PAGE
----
Friday, January 19, 2018

Free Yourself for RV Travel

Blog copyright Janet Groene, all rights reserved.  This blog has had more than 146,000 views. To ask about placing one ad, one link for one year on all six Groene sites for one low rate, email

Cure your FOMO. These posts soon disappear. Subscribe to this blog for your e-reader and it arrives automatically each week.  Free trial. 

Campground designers are adapting to the slide-out craze but sites can be very tight.  

How Free is RV Freedom?

by Janet Groene

    You’re in the RV showroom, going ga-ga over today’s motorhomes. Press a button and the step slides out, your seat adjusts, the awning unfolds, the RV expands with one or more slide-outs and leveling jacks build a solid foundation under your parked rig.

    Hold on!

    One of my readers sent me a three-page, single-spaced letter listing all the glitches, failures and break-downs in a fancy motorhome in the first few months. They were covered by warranty but she couldn’t travel because the rig was always in the shop. No fun!

    Here are things to consider when shopping for a new or used RV. 
  Remember the KISS rule, "Keep It Simple, Stupid".

    * After the recent scare when some RV refrigerators caught fire, many manufacturers started providing only household-type refrigerators. They are not designed for off-again, on-again power supply.  Do you want to be dependent on a 110V power source 24/7? 


* Small is beautiful. Campground designers are trying to adapt for the slide-out craze but some sites are very tight when your slides, fold-outs and/or and awning are deployed, especially if your neighbors also have slides. Adding width will also restrict where you can boondock.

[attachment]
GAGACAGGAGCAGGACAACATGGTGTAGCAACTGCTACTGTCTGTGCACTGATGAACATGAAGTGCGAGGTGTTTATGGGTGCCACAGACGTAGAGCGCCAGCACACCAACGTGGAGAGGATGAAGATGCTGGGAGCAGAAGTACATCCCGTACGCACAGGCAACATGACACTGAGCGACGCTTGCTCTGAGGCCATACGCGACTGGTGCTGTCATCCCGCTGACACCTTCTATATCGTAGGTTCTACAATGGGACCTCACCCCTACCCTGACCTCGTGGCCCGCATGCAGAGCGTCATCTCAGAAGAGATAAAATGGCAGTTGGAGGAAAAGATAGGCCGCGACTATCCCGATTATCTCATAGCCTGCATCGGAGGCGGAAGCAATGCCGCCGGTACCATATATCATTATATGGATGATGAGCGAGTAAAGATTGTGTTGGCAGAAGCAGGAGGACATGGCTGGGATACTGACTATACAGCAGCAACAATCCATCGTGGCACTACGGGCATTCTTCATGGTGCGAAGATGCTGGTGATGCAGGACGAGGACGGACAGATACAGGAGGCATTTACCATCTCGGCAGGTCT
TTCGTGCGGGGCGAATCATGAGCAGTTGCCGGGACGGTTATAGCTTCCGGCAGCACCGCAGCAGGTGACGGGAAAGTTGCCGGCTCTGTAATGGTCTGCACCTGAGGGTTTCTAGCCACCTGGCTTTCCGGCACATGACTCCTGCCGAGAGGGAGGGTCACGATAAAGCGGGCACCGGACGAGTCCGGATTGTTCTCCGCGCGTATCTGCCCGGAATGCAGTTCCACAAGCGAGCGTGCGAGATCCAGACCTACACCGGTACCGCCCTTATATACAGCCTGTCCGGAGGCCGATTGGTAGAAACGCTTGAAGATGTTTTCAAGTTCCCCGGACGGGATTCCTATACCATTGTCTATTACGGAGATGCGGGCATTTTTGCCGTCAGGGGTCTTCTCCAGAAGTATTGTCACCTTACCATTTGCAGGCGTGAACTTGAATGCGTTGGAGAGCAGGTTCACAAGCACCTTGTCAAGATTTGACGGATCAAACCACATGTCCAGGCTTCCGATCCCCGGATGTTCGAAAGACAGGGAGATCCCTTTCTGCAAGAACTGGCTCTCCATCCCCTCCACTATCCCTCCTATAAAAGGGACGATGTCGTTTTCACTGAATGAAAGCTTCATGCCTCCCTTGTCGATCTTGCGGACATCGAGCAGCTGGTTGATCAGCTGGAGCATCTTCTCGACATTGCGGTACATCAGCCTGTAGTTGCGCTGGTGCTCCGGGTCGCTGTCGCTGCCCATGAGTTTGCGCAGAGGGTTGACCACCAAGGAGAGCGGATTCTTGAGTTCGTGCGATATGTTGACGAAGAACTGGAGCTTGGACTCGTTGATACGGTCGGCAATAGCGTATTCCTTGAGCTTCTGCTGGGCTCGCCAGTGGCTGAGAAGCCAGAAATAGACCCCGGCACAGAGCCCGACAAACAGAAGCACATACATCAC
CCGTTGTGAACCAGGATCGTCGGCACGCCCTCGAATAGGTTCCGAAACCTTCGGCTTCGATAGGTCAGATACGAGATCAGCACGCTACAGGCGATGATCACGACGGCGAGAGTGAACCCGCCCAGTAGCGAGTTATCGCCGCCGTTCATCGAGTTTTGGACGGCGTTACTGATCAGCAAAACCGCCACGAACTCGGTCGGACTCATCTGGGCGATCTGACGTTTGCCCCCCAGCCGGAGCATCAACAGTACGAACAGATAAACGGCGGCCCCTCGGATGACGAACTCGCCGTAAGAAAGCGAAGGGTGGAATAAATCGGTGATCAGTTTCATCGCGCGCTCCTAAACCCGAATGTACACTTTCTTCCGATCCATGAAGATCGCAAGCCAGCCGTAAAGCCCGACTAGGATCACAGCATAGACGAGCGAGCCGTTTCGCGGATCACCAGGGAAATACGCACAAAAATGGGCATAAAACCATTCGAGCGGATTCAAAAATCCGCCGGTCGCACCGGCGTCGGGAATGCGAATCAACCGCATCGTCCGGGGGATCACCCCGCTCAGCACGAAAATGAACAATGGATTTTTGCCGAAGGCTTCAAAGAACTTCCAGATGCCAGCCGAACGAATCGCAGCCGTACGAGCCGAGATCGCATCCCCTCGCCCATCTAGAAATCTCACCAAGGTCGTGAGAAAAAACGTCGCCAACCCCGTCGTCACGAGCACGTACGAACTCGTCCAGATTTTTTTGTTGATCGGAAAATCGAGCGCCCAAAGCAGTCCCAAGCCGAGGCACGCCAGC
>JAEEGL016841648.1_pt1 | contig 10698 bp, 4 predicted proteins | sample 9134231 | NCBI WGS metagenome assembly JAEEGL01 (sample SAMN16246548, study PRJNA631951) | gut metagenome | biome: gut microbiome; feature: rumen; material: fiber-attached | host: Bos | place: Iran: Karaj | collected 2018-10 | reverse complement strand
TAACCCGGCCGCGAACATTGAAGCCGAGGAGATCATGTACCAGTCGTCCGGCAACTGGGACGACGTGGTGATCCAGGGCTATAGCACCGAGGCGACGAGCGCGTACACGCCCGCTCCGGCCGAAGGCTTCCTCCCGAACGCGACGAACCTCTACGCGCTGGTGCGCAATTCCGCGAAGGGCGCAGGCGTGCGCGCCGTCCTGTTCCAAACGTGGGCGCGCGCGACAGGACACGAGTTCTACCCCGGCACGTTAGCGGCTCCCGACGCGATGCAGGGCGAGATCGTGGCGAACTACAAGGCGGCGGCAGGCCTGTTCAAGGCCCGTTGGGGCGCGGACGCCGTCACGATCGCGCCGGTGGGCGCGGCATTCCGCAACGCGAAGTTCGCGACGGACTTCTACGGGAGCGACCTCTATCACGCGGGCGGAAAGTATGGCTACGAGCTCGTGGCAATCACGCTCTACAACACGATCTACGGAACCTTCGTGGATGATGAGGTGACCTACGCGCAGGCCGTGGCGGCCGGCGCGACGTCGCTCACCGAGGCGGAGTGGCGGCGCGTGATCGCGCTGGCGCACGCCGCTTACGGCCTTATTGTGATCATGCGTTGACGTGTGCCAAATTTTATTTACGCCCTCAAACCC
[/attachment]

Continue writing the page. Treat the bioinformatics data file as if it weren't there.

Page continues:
* Can you back up and maneuver this RV or will you be forever required to find large, pull-through campsites? 

* Look at the length of the overhang behind the rear axle. How steep an incline can she handle? 

    * In the showroom insist on seeing the RV in highway mode, with slides in. When you take a break at a rest stop, can you get to the bathroom, make a meal, take a nap? 

    * Cosmetics count. You might find a whale of a deal on a fixer-upper or a converted school bus but some campgrounds won’t accept RV’s that aren’t up to snuff.

    * What is the payload including fuel and water? Some RV’s are so heavily equipped there is little margin left for you and your gear. 

Janet Groene's book Living Aboard Your RV, 4th Edition, is based on 10 years of full-timing, earning a living along the way.


No comments: